From the Editor
Finding Your Way in Computer Graphics
The SIGGRAPH conference is a truly educational experience, and so it is again this week in Boston.
Though my first time here, I love Boston. I love my hotel room overlooking the harbor, I love the water taxi that took me from Logan International Airport to the Boston World Trade Center and I love the family of educators, researchers, artists and vendors that collect for this yearly event celebrating the digital collaboration between art and science. Reflecting more closely, computer graphics is dependant on this collaboration as are the players that see computer graphics as both a part of their lives as well as a part of their identities.
The longer one is involved in this community, the more clearly it is apparent how interdependent the different tribes are. Commercial studios need the technology as well as the talent to produce the quality and competitive products their customers expect. Vendors providing the solutions are dependent on the end users that both implement and promote the technology, just as schools need a reason to provide both the research and education that will support their for-profit brothers and sisters.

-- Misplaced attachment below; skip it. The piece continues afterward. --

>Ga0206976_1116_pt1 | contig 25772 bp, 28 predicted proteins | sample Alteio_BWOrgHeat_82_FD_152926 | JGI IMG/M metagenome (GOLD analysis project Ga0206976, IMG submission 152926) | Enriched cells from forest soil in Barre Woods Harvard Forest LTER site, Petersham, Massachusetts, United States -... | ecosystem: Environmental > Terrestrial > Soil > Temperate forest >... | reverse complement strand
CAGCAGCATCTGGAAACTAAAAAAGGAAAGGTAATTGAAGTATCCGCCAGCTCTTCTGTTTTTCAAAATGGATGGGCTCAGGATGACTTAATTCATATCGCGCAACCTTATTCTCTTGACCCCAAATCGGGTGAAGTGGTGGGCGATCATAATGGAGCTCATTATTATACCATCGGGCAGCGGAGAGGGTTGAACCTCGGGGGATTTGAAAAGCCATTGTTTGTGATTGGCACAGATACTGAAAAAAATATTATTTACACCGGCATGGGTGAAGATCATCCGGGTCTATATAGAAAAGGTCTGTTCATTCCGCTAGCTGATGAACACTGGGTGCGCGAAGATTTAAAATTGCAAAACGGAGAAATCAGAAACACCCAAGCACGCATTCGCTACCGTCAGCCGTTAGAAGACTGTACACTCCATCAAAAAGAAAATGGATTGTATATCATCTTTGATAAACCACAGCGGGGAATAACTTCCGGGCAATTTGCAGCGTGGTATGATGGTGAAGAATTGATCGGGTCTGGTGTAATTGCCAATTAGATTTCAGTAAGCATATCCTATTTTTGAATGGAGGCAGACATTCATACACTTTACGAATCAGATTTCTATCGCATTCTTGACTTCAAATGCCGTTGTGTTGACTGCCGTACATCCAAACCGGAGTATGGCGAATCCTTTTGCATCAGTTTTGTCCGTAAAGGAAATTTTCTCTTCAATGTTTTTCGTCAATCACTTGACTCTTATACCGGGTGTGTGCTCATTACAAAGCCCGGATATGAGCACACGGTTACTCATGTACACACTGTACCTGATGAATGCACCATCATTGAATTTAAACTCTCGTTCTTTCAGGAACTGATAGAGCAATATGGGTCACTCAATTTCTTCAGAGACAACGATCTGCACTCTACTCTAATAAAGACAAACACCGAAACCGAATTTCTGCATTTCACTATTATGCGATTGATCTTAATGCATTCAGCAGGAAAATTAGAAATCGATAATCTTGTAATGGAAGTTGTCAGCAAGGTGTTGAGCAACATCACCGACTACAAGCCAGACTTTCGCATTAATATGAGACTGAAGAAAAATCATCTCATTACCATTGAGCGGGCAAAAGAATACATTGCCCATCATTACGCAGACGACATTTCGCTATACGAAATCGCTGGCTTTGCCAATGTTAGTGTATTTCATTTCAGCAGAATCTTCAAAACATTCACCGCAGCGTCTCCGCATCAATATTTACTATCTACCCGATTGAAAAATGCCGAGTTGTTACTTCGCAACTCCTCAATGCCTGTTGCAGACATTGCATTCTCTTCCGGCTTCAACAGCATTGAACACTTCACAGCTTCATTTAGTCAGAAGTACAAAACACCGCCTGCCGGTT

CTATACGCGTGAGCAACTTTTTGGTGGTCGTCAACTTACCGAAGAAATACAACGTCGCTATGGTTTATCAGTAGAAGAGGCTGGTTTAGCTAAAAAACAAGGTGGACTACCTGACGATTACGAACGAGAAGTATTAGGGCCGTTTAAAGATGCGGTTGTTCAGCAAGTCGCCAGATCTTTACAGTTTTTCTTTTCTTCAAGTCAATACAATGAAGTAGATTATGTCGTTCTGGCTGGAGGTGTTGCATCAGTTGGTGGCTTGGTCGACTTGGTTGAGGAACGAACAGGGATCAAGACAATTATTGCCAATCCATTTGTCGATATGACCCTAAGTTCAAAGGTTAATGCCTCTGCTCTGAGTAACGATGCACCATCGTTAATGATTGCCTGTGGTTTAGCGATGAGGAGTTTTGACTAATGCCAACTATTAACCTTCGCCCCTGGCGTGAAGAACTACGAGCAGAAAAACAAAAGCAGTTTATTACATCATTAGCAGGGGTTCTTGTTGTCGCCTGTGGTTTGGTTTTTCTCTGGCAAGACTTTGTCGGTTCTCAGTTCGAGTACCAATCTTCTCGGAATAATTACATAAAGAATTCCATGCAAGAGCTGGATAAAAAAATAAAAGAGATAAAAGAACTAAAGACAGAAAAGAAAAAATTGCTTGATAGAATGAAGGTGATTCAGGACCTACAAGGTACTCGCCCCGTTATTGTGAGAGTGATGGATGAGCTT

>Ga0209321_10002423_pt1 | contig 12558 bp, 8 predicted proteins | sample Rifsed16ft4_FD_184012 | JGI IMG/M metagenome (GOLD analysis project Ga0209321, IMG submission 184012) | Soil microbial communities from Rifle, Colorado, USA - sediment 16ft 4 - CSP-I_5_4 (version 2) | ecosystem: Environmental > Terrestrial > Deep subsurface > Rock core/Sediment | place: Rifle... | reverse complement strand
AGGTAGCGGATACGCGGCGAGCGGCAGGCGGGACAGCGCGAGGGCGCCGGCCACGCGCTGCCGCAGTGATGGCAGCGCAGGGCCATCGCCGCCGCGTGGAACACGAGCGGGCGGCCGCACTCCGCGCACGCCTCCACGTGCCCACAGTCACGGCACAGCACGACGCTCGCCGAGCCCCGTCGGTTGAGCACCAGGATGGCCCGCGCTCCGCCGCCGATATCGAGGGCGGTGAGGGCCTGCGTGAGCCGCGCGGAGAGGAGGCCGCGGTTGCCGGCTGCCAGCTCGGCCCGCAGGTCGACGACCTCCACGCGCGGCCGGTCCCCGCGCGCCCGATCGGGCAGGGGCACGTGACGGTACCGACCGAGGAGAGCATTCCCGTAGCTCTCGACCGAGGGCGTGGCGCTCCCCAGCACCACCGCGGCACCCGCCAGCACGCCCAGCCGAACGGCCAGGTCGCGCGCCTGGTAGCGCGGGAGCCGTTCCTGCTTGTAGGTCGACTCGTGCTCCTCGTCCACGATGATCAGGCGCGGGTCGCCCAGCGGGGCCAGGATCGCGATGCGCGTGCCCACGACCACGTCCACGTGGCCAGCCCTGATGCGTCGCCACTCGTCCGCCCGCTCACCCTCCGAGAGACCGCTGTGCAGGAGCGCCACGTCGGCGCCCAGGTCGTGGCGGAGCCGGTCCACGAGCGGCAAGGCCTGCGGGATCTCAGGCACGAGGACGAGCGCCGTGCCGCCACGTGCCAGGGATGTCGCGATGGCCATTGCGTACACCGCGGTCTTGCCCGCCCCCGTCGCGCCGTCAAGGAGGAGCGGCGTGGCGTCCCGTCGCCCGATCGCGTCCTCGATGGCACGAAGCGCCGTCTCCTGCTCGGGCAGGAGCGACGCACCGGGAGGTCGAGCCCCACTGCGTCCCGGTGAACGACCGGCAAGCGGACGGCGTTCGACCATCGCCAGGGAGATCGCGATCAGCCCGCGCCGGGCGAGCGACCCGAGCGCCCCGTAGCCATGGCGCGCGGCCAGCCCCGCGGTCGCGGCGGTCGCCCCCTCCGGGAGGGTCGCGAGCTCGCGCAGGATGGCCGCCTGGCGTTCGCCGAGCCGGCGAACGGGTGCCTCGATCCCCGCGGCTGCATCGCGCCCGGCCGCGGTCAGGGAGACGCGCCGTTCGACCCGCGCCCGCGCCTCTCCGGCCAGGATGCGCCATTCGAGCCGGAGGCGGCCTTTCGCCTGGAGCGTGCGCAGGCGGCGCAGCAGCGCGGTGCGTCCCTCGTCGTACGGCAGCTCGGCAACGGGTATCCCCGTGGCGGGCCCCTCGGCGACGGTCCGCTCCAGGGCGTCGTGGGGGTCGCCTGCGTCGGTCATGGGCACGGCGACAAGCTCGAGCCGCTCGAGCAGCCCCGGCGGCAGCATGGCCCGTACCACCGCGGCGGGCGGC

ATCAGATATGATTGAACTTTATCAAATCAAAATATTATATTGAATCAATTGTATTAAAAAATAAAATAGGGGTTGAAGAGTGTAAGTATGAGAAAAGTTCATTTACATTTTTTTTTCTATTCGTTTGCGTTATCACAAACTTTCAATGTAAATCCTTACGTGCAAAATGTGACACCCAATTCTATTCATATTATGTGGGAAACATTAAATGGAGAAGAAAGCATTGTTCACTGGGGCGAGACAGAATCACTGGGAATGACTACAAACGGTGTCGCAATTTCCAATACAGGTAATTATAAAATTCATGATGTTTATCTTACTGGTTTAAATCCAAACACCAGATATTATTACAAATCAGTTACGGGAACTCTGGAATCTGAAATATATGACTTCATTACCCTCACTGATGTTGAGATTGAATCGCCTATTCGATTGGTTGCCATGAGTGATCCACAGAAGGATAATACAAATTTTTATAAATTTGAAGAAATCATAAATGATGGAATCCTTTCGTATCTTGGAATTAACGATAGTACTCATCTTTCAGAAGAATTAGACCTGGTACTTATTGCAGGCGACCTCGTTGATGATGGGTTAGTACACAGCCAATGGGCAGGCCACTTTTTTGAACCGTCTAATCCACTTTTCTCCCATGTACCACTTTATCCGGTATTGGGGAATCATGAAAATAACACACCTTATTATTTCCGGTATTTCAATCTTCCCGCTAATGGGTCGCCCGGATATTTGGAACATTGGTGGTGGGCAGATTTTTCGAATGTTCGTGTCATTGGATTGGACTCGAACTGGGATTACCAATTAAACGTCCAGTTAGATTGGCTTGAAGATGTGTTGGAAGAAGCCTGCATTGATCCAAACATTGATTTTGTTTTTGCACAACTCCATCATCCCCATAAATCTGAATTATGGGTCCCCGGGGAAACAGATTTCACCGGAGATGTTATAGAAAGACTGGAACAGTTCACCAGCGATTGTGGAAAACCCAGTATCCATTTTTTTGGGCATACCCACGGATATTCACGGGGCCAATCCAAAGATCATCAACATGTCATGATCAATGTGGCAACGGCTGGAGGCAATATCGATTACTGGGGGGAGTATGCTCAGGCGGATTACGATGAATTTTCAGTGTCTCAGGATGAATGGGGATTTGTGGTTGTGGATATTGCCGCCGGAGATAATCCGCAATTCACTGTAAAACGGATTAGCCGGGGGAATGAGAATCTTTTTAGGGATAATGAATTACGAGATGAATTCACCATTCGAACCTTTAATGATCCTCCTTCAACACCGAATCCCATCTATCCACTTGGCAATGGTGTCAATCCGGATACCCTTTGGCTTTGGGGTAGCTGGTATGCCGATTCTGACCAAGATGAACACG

More than ever, education has become the resource from which the other groups can draw. I refer to education in the institutional sense, which provides an organized forum for students, teachers and researchers to contribute to the whole in support of the computer graphics industry. The feature articles for this issue submitted by authors affiliated with three Pittsburgh educational centers would reflect just that, each one of them finding their own way in the field of computer graphics.
University of Pittsburgh intern Matt Duncan with the help of Matthew Kelley and Jeffrey Jacobson has written about his experience learning the Unreal Editor as it relates to further development of Virtual Reality technologies.
Eric Sloss has organized an article about the research that Ben Fry, the newly appointed Nierenberg Chair of Design at Carnegie Mellon University, intends to do in his new position.
Students Thomas Netzband and Patrick Bannan from The Art Institute of Pittsburgh write about their experience in producing a 3D animated short as a group project during production classes.
I thank the authors for their submissions and hope that SIGGRAPH members will enjoy reading them as much as I have.